It is so unique that in Asia the distinctive glutinous texture of mochi has its own name and is known as the Q texture.
Ok, back to Paris!
I swoon over the architecture:
The famous Folies Bergère. Art Deco all the way home.
Even the animals were dressed for winter:
You cannot help loving these Metro entrance markers by Hector Guimard, even if most of the (darn) stations were closed during my visit (for the longest strike in French history):
A shop dedicated to cat designs?
The classic French Galette Des Rois is for sale in almost every pâtisserie.
I love the aged patina on this gorgeous door below.
I never made it into the Louvre on this trip (a long story, told here), even though I had tickets for a special exhibition, but I did get to see the Louvre’s ultra modern subway station on the automated Metro Line #1:
Much more to come, probably for another month!
The riches of Florence continue to amaze me. Every week brings a new discovery. Some things are hidden, others are hiding in plain sight.
The Teatro della Pergola is one of the obvious places one intrinsically knows will be a delight. One only needs the time to explore.
For me, that time arrived in mid November. I was fortunate to have a guided tour of the theater with one of the key people in the organization, Claudia. It was easy to set up as 1, 2, 3. You email Claudia at firstname.lastname@example.org, or check this website: https://www.destinationflorence.com/it/dettagli/5522-pergola-gran-tour. Soon you will be time traveling in a beautiful space ship: a 17th century Baroque theater in the heart of Florence. The street is Via della Pergola, a 5 minute walk from the Duomo.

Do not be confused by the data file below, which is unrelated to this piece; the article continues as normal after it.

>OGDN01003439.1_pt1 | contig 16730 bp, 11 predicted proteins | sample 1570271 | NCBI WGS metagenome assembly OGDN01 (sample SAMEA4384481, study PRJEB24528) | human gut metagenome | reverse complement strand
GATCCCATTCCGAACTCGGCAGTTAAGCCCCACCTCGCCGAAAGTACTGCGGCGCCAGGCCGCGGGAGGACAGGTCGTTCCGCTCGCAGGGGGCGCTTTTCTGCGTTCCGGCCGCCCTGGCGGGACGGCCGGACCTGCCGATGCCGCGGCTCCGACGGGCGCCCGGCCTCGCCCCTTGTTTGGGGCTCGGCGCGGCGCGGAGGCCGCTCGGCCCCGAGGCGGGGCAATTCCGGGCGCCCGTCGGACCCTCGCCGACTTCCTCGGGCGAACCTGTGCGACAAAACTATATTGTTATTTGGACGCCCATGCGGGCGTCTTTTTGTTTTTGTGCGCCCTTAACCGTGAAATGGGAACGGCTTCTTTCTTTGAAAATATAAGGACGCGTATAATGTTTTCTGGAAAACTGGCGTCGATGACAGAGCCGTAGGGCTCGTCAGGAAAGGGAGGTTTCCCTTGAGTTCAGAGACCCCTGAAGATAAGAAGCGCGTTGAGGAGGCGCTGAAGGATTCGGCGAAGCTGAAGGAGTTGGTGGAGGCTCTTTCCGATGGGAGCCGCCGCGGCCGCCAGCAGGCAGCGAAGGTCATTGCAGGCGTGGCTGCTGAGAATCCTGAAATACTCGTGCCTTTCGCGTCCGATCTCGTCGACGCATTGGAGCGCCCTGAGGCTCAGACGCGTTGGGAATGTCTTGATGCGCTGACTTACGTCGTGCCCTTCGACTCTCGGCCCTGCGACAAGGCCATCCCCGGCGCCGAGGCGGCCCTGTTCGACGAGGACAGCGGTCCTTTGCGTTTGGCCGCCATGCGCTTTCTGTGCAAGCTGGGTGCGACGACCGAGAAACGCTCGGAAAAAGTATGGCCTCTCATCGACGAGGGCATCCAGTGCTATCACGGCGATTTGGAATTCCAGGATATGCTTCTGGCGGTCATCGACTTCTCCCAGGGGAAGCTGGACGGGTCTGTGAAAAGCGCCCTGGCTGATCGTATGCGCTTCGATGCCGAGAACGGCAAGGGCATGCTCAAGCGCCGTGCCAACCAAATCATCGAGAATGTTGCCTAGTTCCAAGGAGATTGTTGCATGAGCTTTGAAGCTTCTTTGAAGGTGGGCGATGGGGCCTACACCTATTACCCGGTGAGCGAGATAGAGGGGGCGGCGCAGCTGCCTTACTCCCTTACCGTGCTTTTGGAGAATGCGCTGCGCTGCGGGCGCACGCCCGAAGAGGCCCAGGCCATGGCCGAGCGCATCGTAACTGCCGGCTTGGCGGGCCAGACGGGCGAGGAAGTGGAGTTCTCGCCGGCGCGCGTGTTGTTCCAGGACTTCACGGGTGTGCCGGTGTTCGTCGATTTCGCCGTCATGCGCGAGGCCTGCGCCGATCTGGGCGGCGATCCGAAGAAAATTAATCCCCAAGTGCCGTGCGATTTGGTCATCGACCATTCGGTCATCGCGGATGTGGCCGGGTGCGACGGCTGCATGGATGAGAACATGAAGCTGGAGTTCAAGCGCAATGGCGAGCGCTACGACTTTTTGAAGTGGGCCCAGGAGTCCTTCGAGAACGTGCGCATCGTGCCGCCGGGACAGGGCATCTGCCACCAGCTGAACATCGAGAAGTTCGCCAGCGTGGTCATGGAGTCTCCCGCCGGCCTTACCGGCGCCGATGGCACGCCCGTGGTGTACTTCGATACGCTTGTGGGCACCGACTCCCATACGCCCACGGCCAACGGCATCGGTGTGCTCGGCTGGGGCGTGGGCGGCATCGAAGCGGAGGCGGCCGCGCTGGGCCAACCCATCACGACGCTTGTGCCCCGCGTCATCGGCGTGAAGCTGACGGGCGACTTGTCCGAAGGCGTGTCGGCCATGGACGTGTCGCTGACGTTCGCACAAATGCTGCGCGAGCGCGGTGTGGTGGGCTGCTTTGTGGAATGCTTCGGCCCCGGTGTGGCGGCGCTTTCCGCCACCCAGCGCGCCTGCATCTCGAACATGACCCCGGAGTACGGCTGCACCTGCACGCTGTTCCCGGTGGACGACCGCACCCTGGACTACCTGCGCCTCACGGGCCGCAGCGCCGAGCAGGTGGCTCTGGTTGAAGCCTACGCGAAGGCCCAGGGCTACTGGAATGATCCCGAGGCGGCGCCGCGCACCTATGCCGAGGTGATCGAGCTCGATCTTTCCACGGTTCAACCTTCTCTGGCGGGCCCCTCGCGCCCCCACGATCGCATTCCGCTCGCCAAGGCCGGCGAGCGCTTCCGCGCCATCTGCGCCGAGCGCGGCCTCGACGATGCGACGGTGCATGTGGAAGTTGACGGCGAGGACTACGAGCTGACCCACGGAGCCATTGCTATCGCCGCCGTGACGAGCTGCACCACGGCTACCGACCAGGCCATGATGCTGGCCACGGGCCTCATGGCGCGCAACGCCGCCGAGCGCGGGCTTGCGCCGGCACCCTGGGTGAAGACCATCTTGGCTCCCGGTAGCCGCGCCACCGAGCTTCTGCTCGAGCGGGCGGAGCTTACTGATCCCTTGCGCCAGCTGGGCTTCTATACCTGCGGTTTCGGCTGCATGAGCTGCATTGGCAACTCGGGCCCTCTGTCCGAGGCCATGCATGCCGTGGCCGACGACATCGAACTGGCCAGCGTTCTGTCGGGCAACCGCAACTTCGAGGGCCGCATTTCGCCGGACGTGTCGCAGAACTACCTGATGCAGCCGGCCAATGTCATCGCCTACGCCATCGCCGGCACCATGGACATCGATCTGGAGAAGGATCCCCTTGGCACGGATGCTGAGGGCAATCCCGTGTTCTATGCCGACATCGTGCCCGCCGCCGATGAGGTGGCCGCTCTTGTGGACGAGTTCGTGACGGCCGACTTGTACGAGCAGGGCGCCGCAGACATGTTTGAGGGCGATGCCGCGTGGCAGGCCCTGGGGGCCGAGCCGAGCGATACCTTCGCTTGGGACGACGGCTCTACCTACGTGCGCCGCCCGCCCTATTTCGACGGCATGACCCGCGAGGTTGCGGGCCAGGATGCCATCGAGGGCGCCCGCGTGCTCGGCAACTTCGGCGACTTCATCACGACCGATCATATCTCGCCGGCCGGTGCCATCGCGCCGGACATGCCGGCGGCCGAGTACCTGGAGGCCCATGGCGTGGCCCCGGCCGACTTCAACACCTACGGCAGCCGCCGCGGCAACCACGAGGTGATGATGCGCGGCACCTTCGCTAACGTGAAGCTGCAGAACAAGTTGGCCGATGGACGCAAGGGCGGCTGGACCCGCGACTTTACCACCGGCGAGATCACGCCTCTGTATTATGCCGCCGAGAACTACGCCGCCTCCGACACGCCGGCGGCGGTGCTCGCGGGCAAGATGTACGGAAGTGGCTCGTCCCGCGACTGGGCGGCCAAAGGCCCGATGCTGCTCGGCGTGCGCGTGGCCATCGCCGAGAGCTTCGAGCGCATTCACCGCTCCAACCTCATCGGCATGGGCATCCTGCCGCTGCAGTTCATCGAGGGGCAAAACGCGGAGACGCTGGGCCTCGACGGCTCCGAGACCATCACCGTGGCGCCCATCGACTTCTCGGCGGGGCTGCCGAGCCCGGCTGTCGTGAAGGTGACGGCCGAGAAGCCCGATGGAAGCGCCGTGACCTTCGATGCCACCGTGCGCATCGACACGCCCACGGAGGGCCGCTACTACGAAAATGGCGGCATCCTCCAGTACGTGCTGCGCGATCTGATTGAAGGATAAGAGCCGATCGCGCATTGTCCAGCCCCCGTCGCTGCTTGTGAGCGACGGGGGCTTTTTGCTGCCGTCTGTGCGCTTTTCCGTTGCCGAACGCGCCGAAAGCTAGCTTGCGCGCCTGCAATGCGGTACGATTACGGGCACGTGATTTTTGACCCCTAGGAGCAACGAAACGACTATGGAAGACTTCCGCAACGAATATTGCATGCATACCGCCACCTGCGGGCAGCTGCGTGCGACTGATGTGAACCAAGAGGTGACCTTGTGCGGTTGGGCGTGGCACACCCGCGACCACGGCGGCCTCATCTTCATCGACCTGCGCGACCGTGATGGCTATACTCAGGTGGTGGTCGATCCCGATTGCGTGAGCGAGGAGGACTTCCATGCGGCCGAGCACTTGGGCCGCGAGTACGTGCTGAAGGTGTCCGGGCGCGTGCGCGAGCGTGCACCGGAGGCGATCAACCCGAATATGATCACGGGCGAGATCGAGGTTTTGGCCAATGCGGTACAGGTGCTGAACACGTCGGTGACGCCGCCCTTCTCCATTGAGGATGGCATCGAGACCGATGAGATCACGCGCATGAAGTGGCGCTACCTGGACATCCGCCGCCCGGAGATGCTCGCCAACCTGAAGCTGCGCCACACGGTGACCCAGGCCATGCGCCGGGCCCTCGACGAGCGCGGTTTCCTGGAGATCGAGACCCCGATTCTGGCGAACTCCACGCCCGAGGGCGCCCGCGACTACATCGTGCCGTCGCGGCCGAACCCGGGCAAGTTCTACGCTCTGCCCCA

For those who can’t get to Florence to view this fantastic place, thank your lucky stars that we are living in the 21st century! You can take a virtual tour of the theater on Google’s Art and Culture platform.
The Teatro della Pergola in Florence was the first theater in Italy, and the third overall after the Opéra in Paris and the National Theater in London, to be virtually hosted on the Google Cultural platform,making the vast European artistic heritage virtually accessible for aall the world to enjoy.
So, first things first:
Where did the name of the theater come from? Pergola means trellis, or a structure on which climbing or trailing plants can grow. The front of the theater is covered with ivy, which trails down over the small projecting metal and glass canopy over the entrance and lends a pastoral feel to the theater. Claudia told me that when the original building was constructed here, there was already a small vineyard planted, which undoubtedly had some sort of pergola. The name stuck.
A self-formed group of Florentines, calling themselves the Accademia degli Immobili, were dedicated to the cultivation of the arts in their city. While there was already a theater in Florence (the Teatro del Cocomero, later replaced and renamed by the still extant Teatro Niccolini), it was too small for the Accademia’s needs.